Relaxation phases in any physical activity provide healing, diverting attention away from the experience of loss. Competition and winning is a big “no” in post-disaster intervention. Physical activities therefore should focus on establishing a cooperative and supportive environment among participants.
For children who have lost their time and space to play, play-based interventions could help them relearn social and emotional skills, building self-esteem, resilience and teamwork. While safety, security, age, gender, culture and disabilities should be considered in a psycho-social sport program, training local sports leaders and caregivers to lead activities is one way of recognizing the people’s capacity to rebuild their own community. This leads to empowering communities towards long-term community reconstruction and development.
Physical activities should be acceptable and familiar to the community (e.g., traditional games or the most popular sport). Activities in a variety of group sizes that will enable bonding are possible in such a way that they avoid the focus on winning and losing. There should always be room for changes especially in relation to the playing area (i.e., whatever surface and size of space are available). Creativity and resourcefulness are needed in coming up with equipment, like using rolled paper as balls.
Here are some cases of why and how sport has been utilized in post-disaster interventions. Football, a popular sport in Iran, was reintroduced to traumatized children after the 2003 earthquake. During the kick-off to start the game, the children simply stared at the ball and the field - the trauma brought them to a state of not even remembering how to play, a normal occurrence during the first months of intervention.
Teenagers in Uganda who were abducted for years by rebels and later escaped also joined football programs. As returnees in their communities, they had no friends and were lonely. Football taught them the value of teamwork and brought them social contacts. They later became role models and popular figures in their villages.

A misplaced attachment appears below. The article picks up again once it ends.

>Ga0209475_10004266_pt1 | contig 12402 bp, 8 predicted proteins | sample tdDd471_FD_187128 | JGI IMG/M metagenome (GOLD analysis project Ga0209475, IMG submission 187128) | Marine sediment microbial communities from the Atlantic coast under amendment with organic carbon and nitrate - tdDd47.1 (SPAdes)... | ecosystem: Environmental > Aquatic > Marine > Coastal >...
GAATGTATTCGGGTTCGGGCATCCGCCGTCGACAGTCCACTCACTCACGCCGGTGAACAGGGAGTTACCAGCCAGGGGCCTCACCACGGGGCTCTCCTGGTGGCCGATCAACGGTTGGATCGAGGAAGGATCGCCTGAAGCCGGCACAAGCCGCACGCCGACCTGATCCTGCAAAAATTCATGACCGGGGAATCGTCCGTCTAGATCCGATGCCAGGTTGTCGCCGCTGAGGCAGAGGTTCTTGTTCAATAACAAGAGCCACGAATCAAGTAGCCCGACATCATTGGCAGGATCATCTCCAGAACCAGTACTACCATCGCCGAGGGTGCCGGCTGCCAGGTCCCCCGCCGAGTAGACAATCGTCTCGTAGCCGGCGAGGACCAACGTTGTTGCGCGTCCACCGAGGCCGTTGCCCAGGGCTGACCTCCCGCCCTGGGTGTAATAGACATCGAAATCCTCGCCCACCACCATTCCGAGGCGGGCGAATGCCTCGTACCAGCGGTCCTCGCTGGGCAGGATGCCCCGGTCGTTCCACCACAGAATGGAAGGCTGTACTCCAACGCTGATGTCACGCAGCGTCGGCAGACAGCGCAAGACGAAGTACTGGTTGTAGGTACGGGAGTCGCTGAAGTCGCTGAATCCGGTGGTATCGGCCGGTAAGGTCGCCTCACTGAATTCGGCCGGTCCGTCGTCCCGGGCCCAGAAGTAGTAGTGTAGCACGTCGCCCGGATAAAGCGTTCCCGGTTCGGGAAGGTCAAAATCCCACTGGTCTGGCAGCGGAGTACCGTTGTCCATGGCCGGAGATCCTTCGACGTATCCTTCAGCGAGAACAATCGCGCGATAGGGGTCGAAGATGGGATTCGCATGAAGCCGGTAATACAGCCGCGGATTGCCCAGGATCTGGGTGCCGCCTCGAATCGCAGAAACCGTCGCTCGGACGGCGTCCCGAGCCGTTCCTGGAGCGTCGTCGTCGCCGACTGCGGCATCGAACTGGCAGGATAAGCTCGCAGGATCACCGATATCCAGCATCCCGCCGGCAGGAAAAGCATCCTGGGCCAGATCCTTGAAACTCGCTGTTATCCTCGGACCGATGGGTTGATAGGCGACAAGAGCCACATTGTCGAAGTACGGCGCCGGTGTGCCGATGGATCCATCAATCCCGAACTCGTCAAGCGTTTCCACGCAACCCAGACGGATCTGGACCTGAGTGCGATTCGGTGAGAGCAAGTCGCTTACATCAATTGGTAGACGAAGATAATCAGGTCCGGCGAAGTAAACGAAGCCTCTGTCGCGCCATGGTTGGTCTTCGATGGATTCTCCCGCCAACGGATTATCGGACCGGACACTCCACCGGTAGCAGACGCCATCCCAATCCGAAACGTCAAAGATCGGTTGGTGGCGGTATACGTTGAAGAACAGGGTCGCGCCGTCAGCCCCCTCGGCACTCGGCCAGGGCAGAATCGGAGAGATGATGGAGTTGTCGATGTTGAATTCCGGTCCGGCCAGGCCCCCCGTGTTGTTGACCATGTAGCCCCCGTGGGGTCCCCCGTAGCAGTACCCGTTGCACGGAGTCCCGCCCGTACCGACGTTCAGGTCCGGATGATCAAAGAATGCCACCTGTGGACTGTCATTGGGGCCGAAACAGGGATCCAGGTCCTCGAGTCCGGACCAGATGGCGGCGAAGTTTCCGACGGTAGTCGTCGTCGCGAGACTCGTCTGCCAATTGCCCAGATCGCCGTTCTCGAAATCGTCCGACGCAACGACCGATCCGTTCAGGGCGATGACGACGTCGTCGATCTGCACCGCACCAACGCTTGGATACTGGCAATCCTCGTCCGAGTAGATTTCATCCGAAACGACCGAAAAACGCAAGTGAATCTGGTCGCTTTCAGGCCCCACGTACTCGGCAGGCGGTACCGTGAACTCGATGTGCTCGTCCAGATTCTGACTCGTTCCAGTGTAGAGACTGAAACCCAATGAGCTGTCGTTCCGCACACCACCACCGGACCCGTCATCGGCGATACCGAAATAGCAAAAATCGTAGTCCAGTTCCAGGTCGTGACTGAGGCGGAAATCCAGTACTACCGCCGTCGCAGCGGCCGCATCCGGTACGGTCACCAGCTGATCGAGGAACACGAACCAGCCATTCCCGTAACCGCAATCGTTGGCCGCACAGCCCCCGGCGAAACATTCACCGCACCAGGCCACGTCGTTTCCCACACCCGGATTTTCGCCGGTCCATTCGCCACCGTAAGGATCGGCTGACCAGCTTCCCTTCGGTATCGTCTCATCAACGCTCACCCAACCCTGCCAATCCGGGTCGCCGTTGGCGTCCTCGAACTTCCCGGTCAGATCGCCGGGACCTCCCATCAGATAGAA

A homeless and unwanted 8-year-old child drew pictures of despair and death. After participation in sport, she felt wanted and later her drawings were of sunshine and color.
Even after months or a year of rebuilding resilience and trying to cope with situations, individuals can still experience some emotional responses to the trauma - anger, blame, despair, fear and vulnerability. When one participates in sport and physical activity, it is possible that these emotions are displayed. Thus, sport is important in recognizing these emotions and eventually overcome them. A sustainable sport program is therefore necessary.
In recent years, India, the United States, China, Uganda, the Philippines, Japan, Iran, Pakistan, Afghanistan and Indonesia have experienced various catastrophes, conflicts and complex emergencies. Korea has not been stricken with natural disasters for quite some time, though the possibility of technological disasters is there. Nevertheless, Korea’s disaster management system is in place.
As a country that has shown its strength in sports internationally, will Korea take on a viable sport program in post-disaster intervention when that time comes? For Filipinos who are known to be resilient, will sport in post-disaster intervention enhance the true sense of our ability to cope?
Whatever the answer to these questions, one thing cannot be denied: sport rebuilds lives.
*The writer is a visiting professor in the Department of Sport and Fitness Management, Woosong University.
by Gilda L. Uy